Julie Begum On Brick Lane
Prior to Phil Maxwell’s lecture with photographs at Waterstones Piccadilly on Wednesday at 7pm, telling the stories of thirty years on BRICK LANE, I spoke to Julie Begum to discover the story behind this picture from 1993.
When Julie Begum came to the launch for Phil Maxwell’s BRICK LANE recently, she was astonished to open the book and confront this photograph of herself, taken twenty years ago, which she had never seen before. “It was strange to see myself,” she admitted to me, “I was pleased but also sad, because I’m not that person anymore.”
The picture appears as part of sequence taken by Phil during the Anti-Fascist protests of the eighties and nineties, and I was struck by the dramatic tension in the photograph between Julie’s relaxed, generous smile and the approaching figure of the mounted policeman coming up behind in riot gear.
I know Julie from her current work with the Boundary Estate Women’s Group at St Hilda’s Community Centre, so I paid her a visit recently at her home just off Brick Lane to learn more about the background to this curious picture.
“It was at the time when Derek Beackon of the British National Party was elected as councillor in Millwall by just eight votes in 1993. I was one of a number who formed ‘Women Unite Against Racism.’ We realised we needed to do something, so we staged a conference at Tower Hamlets College and more than one hundred women from different backgrounds came along and we decided upon a plan.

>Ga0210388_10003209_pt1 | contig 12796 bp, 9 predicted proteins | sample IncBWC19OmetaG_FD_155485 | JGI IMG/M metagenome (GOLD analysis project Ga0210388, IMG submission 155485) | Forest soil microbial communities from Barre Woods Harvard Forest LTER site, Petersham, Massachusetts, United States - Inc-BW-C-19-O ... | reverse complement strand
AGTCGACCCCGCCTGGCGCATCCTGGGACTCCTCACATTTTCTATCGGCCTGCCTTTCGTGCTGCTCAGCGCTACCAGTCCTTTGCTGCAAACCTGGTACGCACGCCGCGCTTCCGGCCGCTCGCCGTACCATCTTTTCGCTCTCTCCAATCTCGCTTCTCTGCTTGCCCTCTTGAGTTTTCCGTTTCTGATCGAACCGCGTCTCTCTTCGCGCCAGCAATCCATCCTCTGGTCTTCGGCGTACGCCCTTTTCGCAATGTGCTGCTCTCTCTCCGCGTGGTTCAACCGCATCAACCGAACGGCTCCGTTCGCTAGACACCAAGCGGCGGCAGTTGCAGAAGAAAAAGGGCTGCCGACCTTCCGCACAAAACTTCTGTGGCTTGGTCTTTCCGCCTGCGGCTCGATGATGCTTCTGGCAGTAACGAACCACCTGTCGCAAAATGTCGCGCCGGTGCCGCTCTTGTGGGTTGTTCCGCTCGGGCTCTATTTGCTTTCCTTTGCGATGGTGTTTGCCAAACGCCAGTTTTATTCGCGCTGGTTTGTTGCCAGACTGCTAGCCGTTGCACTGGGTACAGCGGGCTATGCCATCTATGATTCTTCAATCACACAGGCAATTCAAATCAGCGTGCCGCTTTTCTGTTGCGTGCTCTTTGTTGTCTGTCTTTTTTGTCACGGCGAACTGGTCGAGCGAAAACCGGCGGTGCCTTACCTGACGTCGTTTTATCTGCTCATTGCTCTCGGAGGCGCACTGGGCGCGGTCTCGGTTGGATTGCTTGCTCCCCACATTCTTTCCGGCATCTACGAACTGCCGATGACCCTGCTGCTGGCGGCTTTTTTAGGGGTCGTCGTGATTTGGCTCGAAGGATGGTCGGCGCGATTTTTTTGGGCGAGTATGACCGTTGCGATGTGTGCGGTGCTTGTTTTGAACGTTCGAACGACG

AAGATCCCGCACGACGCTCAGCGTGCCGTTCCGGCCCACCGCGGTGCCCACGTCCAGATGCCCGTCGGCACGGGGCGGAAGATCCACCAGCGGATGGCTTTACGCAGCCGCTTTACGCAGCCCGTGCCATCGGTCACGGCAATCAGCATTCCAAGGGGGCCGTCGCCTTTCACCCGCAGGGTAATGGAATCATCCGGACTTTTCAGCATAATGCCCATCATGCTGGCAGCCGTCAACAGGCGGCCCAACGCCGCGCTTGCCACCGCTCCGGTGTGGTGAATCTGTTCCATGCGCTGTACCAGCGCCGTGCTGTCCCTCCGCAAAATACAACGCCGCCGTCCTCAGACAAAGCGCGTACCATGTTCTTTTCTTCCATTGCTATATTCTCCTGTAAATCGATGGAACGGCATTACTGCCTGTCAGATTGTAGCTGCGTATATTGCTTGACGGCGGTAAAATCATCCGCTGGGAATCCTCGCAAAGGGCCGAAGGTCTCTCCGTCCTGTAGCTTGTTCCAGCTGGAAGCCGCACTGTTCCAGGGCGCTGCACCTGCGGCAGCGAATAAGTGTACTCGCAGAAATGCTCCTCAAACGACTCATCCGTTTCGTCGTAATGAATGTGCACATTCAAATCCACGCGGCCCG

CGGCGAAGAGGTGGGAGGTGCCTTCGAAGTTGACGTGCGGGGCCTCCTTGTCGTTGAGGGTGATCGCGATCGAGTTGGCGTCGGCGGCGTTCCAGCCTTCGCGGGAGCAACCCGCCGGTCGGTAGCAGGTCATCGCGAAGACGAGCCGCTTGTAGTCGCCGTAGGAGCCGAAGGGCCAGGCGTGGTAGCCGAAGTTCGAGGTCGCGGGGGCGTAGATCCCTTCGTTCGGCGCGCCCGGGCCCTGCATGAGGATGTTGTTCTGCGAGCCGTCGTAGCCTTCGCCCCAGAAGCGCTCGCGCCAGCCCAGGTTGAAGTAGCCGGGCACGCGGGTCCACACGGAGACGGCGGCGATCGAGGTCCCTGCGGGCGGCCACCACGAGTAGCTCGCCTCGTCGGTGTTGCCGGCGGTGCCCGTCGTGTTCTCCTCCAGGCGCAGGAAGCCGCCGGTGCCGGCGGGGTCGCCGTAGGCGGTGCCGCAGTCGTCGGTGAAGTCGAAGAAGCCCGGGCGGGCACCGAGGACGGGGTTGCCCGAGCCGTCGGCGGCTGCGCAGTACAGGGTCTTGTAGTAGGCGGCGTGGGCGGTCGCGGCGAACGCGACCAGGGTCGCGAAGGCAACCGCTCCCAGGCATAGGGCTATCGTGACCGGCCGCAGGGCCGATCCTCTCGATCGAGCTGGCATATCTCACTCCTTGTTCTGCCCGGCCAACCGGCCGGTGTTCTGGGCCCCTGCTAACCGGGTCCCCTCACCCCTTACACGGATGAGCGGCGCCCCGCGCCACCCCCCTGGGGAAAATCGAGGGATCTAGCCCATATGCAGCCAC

Our aim was to create a women’s presence in the male-dominated protest movement and we made sure there was no cult of the leader in our group, and that many different people spoke at our meetings. We went door to door and encourage women to vote, because we wanted to give support to women who were too frightened to go out and vote.
The photo was taken on the day of a protest again the BNP in Bethnal Green, the police were there in huge numbers. It was important to have a mix of people, men and women, and young and old – because police can behave very differently if it is just young men they are dealing with. There was a lot of solidarity and it was nice.
The police had dogs and officers on horseback, and I remember the police wanted to set the dogs on the young men. So we women got in front to protect them and the police had to stop because we were women. I think it’s important not to give in to the sense of tension and excitement in these situations – we tried to keep everyone calm and peaceful.
It was a good time, even though we had sleepless nights. It was a year of madness but people came together from all walks of life and we felt we were part of the heritage of protest against fascism in the East End.”
Julie Begum at home
Julie Begum cooking with members of St Hilda’s women’s group
Julie Begum in her kitchen
Julie Begum (top right) with members of her women’s group at Geffrye Museum
Brick Lane photo copyright © Phil Maxwell
Recent photographs copyright © Sarah Ainslie
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